Then, of course, is Rickman, seated in the situation room somewhere in London, far removed from the dangers themselves but visibly perturbed by the action — or lack thereof — taken in assuring the British armed forces are legally OK to pull that trigger. On his plate are the repercussions of British-American relations, given that one of the targets is an American who radicalized years ago. That’s to go along with the aforementioned unwanted publicity following a potential killing of an innocent youth. Things become messy alarmingly quickly; the grimace he bears suggesting much about the limits of his own considerable power.

Eye in the Sky works as a taut political thriller as well as a compelling ethics debate. Again, and generally speaking, this isn’t a debate we’re having for the first time but it suits the times we live in, particularly as technology plays a larger role in the armed forces and how nations perceive the character of others as they decide to fire (or not fire, in some cases) on their targets. I may never have been taken by surprise by how things played out, but that doesn’t mean the film failed to earn my empathy. This is a smart, engaging and intense drama whose incisive commentary on the matter is provided by a cast and crew that remind us why they’re getting paid to do what they do.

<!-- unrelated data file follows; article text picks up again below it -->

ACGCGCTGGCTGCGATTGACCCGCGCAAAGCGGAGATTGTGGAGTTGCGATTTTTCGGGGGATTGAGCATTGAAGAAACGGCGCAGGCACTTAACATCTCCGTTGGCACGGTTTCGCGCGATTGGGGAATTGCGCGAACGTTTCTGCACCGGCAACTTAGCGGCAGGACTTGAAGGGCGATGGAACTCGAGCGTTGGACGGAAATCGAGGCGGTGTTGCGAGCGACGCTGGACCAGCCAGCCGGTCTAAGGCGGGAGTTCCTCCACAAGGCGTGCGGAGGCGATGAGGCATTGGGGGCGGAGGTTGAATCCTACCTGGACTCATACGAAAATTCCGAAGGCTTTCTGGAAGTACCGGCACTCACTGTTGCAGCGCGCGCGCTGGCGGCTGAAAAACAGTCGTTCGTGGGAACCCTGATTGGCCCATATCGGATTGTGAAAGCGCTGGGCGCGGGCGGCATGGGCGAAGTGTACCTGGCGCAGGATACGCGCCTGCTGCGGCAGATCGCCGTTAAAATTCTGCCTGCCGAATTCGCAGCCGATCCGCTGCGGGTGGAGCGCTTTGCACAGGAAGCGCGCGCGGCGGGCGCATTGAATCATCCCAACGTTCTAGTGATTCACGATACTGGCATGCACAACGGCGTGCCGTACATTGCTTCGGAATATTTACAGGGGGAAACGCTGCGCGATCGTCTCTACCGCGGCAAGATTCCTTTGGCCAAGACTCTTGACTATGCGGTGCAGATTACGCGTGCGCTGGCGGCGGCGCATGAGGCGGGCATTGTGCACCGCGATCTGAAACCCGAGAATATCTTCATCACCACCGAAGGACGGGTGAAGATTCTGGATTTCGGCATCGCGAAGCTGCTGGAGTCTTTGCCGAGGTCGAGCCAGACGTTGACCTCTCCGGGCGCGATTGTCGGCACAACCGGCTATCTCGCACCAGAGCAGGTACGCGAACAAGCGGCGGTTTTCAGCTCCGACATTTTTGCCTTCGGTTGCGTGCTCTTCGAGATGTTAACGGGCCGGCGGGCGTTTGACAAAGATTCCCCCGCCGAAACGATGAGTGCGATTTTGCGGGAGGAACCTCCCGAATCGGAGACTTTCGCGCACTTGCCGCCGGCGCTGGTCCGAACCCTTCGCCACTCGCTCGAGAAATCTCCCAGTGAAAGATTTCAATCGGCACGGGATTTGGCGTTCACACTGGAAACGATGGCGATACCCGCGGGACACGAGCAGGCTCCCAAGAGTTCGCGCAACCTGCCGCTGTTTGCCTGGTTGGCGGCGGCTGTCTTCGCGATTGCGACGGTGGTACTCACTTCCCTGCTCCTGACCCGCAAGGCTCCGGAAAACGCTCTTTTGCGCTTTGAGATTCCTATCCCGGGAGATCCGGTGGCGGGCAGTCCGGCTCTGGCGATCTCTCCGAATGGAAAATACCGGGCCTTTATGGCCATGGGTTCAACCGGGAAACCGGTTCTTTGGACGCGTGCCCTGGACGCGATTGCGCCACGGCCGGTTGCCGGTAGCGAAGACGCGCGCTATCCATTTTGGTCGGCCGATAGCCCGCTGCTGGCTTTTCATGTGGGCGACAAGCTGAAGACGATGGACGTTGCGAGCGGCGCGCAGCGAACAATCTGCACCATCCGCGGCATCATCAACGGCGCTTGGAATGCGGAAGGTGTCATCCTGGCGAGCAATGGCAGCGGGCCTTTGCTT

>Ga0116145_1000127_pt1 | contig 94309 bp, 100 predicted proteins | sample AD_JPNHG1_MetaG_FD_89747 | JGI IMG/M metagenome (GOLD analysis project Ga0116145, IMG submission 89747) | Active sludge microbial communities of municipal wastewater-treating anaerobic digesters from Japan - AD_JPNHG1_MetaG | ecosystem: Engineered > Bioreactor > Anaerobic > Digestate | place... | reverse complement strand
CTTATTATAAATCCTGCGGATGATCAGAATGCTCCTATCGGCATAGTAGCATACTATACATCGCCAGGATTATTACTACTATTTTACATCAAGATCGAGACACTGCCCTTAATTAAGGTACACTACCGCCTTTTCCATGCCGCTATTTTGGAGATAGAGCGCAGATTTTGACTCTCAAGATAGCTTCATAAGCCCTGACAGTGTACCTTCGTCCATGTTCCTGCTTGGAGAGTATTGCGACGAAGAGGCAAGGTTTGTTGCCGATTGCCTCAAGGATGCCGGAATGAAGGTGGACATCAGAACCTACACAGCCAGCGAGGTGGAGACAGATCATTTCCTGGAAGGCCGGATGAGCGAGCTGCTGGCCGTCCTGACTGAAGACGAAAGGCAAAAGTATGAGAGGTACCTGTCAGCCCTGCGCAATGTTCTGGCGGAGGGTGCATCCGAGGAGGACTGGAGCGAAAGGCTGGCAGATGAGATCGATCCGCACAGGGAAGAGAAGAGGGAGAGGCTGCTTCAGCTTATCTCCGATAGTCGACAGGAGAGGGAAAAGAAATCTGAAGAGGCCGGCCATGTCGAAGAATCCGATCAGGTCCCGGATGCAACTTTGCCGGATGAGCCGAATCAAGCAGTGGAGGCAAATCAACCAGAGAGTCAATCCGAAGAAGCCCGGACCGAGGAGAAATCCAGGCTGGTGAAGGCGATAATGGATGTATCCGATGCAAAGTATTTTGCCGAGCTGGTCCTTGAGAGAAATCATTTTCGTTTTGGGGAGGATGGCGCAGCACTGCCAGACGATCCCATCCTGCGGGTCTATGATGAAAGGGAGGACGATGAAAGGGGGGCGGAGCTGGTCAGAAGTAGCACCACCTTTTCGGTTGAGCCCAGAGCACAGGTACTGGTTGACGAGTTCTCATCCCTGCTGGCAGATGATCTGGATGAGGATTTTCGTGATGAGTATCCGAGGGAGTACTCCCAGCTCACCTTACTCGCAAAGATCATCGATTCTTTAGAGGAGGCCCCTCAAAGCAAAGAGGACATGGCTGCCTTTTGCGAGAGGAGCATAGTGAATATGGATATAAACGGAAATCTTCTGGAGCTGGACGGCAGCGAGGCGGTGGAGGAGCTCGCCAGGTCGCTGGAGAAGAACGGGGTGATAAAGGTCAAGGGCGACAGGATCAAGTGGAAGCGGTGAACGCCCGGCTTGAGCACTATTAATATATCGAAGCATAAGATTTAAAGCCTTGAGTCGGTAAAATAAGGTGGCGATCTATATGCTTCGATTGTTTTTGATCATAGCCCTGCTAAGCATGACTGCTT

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Recommendation: A strong cast and a strong(er) script make Eye in the Sky a worthwhile drama seeing unfold on the big screen. I recommend most strongly to fans of Dame Helen Mirren, or those wanting to see Alan Rickman in his final performance — either or works. 

Rated: R

Running Time: 102 mins.

Quoted: “Never tell a soldier that he does not know the cost of war.”

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Sicario

Release: Friday, October 2, 2015

[Theater]

Written by: Taylor Sheridan

Directed by: Denis Villeneuve

In Sicario we get to take a tour south of the U.S.-Mexico border, heading to Ciudad Juárez to infiltrate the infamously violent and complex system of drug cartels that has consumed Juárez so completely it has become responsible for the random abductions of tourists and citizens alike from the streets of El Paso (an American city about 10-20 minutes from the official border), some of which occur in broad daylight. Villeneuve’s seventh feature film takes us into the lion’s den and forces us to wait around for the lion. It’s the kind of spine-tingling fear horror films wish they could inspire.

What’s most horrific is there’s nothing about Sicario that feels removed from our present-day reality. If you live in the United States you have almost no escape from news stories about escalating tensions along the Mexican border. The term ‘war on drugs’ has been ingrained into our vocabulary and on occasion we might find ourselves even using the term, almost unwittingly, in conversation. History books need to update what they consider to be the murder capital of the world, because for now it is Juárez. While the film’s events are fictionalized, they often carry the weight of the surreal headlines we’ve been appalled by. Bodies hanging from bridges with parts lopped off, as one example.